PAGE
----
Have the recent interest hikes affected your mortgage payments, causing you to start looking for ways to supplement your income? Maybe you want to generate passive income as you are near retirement, so you don’t have to worry about having enough money to travel and visit your grandkids.
Now could be the perfect time to look into purchasing rental income properties to increase your income, especially in this uncertain and fragile economy. Real estate offers many investors an excellent opportunity to build wealth and profit from each deal.
Because income received from a rental property is usually treated as passive income for tax purposes, you, as an investor, generally don’t have to withhold or pay payroll taxes due to the fact that most investors own rental property in addition to having a job.
Are you looking to increase your income by buying rental properties in Spokane? Contact NuKey Realty today to get started!
How You Can Earn Rental Income
You can presume that operating expenses will make up approximately 35 percent and 80 percent of your gross operating income. If the monthly rent charged is $1,500, expenses are $600 per month, which is 40 percent of operating expenses. Most investors utilize the 50 percent rule. If the rent is $2,400 per month, anticipate paying $1,200 in total expenses.
Other expenses will include the following:
- HOA (Homeowners Association Fees)
- Homeowners Insurance
- Property Taxes
- Monthly Expenses – such as landscaping, pest control, and maintenance.
If you want to reduce your costs, look into whether an insurance provider will allow you to bundle landlord insurance with a homeowners insurance policy.
When it comes to making money from Spokane rental properties, you, as an individual investor, should expect to have the goal of a 10 percent return eventually. For example, estimate maintenance costs yearly at 1 percent of the property value.
In comparison to stocks, which typically provide investors with a 7.5 percent cash-on-cash return, and bonds that pay 4.5 percent, a landlord is likely to enjoy a healthy 6 percent return in the first year on an investment property. This number will likely increase over the years.
Tax Advantages of Passive Income
One major advantage you immediately enjoy as a rental property investor is that it gives you more income to declare. It also rewards you with more ways to claim deductions when you file your taxes.
In addition to the mortgage interest tax deduction, there are tax deductions for improving and repairing your rental property, along with travel costs related to checking on your property and depreciation in the home value.
Practically any expense that is associated with your rental property business is at least partially deductible as far as taxes are concerned. As you can tell, investing in rental income properties pays off during tax season.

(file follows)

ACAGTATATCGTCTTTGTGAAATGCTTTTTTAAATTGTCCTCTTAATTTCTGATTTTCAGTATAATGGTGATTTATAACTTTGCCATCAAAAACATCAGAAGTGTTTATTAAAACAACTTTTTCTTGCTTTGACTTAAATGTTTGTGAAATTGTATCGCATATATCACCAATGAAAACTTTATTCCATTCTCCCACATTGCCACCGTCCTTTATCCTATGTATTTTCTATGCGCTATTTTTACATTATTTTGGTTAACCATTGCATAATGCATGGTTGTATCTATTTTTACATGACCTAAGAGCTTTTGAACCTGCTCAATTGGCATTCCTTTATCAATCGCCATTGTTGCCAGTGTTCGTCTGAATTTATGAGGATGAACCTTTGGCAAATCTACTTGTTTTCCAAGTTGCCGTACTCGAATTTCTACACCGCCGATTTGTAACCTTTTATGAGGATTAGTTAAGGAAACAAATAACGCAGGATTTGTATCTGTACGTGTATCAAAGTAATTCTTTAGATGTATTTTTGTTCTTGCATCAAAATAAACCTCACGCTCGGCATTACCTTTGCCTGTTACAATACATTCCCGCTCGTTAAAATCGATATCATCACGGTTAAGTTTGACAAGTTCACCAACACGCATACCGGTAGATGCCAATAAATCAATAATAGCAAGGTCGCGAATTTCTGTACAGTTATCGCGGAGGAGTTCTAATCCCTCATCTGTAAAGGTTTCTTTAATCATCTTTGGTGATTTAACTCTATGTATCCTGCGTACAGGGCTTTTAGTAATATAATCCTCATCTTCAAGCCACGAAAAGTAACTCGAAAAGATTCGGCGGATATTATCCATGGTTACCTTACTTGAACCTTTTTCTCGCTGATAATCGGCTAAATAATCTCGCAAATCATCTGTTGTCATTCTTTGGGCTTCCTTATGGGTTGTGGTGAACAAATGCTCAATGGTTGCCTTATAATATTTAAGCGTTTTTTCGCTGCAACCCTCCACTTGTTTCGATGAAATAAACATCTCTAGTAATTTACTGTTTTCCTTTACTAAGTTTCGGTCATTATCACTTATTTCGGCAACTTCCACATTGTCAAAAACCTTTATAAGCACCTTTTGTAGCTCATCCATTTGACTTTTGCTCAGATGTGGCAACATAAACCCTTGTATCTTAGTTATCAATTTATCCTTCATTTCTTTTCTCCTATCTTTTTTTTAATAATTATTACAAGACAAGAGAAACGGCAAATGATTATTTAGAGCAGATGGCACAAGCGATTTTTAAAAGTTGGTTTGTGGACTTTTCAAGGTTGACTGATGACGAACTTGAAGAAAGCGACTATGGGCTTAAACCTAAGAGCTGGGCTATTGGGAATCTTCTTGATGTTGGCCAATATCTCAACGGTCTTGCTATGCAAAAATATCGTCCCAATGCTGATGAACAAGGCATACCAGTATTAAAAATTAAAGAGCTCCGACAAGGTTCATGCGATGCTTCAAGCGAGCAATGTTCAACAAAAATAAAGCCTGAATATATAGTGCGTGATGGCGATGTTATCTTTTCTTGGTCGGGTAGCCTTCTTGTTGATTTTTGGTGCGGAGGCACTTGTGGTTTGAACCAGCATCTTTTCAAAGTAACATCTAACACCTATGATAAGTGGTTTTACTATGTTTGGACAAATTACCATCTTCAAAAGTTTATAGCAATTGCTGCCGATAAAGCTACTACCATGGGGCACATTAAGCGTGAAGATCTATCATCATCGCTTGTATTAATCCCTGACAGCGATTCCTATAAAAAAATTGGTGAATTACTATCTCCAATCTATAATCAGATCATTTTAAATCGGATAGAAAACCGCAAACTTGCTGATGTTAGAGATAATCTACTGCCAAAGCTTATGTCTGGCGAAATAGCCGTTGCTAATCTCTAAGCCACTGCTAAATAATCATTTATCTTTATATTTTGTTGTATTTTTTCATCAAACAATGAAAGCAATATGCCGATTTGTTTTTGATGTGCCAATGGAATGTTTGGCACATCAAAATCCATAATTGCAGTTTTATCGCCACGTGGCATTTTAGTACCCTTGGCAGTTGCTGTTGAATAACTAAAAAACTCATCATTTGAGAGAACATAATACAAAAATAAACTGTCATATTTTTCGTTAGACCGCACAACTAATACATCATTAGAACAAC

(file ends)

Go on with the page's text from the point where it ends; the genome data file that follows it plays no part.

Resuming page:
What to Look for in a Rental Property
Your goal is to make as much money as possible with your rental income properties. There are several indicators that tell you that a property is worth investing in. Here are some primary factors to consider so you can realize a profitable investment:
Location - Most Important
Location is the most important criterion when deciding to invest in a rental property. The timing for entering a specific location is also essential. For example, the best time to get into a specific location can change, as markets are always in flux. You want to stay focused on the local conditions and not be distracted by national statistics when it comes to the state of the economy or housing numbers, for example.
Here are some important factors to keep in mind when selecting the ideal location for your investment in a rental property:
Schools — If you intend to invest in houses for rent in Spokane that cater to families, then you’ll want to know about the quality of the schools in that area. The schools will affect the total value of your rental property investment when you later decide to sell.
Taxes — The taxes in a certain area will be highly relevant regarding a potential rental income property you invest in. You will want to research how much money will be siphoned off for taxes from your rental property investment. You might be able to offset high taxes with a property that has long-term tenants in a good-quality neighborhood.
Crime — Obtain accurate and up-to-date crime statistics for the neighborhood you’re thinking of investing in from local police or the public library. Note trends in criminal activity such as vandalism and other serious crimes.
Neighborhood — The neighborhood where your rental property is will shape the type of tenants you’ll have access to. For example, if you purchase property adjacent to a university, many of your potential tenants will be college students. If your neighborhood is surrounded by tech companies, you’re likely to have high-income tenants.